- Connect systems. Advanced technology provides seamless, automatic connections between various software programs to reduce IT services, improve user experience, and aid in training.
- Improve security and backup. Built-in security features and backup protocols preserve data for the long term.
- Communicate. Technology helps streamline communication with customers and between personnel for reliability and efficiency.
You might be surprised what other functions technology can serve to help holders streamline and maximize unclaimed property reporting. As our technological abilities continue to advance, it will be interesting to learn new ways to save time and money while ensuring accurate unclaimed property reporting.
Unclaimed property processes require expenditures. There's no getting around it. However, with a little thought and manipulation of resources, you can save more time and money than you might think. The ultimate goal is get your unclaimed property "machine" running like a top, so it doesn't take away from other more important competencies of your department and business. We've worked with hundreds of companies over more than a decade to formulate the best cost-saving tactics, and we use them for all of our clients. Successful reduction of the costs of unclaimed property involves two basic focuses.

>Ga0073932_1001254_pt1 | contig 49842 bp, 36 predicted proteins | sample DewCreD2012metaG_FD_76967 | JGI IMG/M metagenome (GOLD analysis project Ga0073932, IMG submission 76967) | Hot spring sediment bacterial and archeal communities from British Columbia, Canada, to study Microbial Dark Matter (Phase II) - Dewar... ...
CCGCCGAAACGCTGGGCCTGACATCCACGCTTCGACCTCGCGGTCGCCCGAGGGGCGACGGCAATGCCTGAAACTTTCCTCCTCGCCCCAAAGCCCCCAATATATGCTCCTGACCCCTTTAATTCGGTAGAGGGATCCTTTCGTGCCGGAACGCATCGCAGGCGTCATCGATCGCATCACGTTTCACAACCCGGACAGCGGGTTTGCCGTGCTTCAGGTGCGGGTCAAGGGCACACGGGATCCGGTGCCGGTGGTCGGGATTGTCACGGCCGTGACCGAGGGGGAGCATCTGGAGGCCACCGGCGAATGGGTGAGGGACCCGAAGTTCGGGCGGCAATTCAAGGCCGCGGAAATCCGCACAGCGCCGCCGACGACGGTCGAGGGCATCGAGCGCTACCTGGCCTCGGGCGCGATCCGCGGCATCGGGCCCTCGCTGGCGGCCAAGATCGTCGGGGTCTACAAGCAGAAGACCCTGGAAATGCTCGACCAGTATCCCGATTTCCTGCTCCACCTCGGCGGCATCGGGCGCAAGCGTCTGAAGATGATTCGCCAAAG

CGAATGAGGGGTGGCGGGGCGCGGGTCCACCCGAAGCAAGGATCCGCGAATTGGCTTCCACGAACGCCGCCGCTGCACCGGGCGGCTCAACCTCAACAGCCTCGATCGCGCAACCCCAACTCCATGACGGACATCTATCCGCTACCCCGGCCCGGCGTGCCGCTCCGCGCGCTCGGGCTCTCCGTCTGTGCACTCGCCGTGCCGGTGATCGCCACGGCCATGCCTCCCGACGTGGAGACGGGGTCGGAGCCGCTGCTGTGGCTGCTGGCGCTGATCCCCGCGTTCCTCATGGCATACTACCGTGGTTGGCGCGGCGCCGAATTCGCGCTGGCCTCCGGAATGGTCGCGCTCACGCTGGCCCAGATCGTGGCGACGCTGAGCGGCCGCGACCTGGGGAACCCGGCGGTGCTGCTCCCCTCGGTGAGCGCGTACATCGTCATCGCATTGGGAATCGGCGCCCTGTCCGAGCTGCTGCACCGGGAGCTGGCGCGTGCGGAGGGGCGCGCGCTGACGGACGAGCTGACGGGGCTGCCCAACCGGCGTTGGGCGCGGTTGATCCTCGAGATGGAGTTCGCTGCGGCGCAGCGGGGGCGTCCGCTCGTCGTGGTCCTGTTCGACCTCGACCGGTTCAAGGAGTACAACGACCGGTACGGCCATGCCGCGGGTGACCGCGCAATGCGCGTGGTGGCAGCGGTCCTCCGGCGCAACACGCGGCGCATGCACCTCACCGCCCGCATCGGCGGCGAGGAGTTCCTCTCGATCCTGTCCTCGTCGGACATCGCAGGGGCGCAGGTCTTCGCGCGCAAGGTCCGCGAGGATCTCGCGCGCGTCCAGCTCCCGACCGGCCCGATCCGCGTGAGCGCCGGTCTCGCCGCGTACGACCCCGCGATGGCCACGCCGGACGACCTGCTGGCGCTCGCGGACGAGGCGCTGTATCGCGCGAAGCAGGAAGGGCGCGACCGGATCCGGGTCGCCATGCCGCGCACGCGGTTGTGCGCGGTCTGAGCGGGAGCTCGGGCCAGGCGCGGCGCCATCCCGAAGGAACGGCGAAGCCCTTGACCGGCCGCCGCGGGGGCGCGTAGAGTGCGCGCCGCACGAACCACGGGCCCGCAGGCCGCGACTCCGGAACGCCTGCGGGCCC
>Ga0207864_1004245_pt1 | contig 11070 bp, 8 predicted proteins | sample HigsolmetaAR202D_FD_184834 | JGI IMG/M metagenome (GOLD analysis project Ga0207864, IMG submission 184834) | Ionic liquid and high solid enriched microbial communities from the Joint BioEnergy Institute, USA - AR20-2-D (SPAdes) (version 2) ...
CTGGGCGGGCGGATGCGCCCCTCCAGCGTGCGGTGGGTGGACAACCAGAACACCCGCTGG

First, prevent unclaimed property from occurring in the first place. Not all unclaimed property can be prevented, of course, but you and your staff can take measures to keep some stale-dated liabilities from becoming dormant. Here are a couple of ways unclaimed property volume can be minimized simply by addressing "upstream" processes:
- Follow up with customers promptly after stale-dated accounts are identified. To do this most effectively, determine how long it takes for 95% of your uncashed checks to clear the bank. Then set your follow-up procedure to perform outreach just after that mark. By reaching out sooner rather than later, you are more likely to locate the payee. That person is also likely to remember the item, which makes it much easier to resolve.
- Collect alternative contact data. When on-boarding new customers and vendors, the more contact information you can record in your systems, the less likely you will be to permanently lose the payee. Ask for secondary phone numbers, email addresses, and physical addresses to give you more options for follow-up.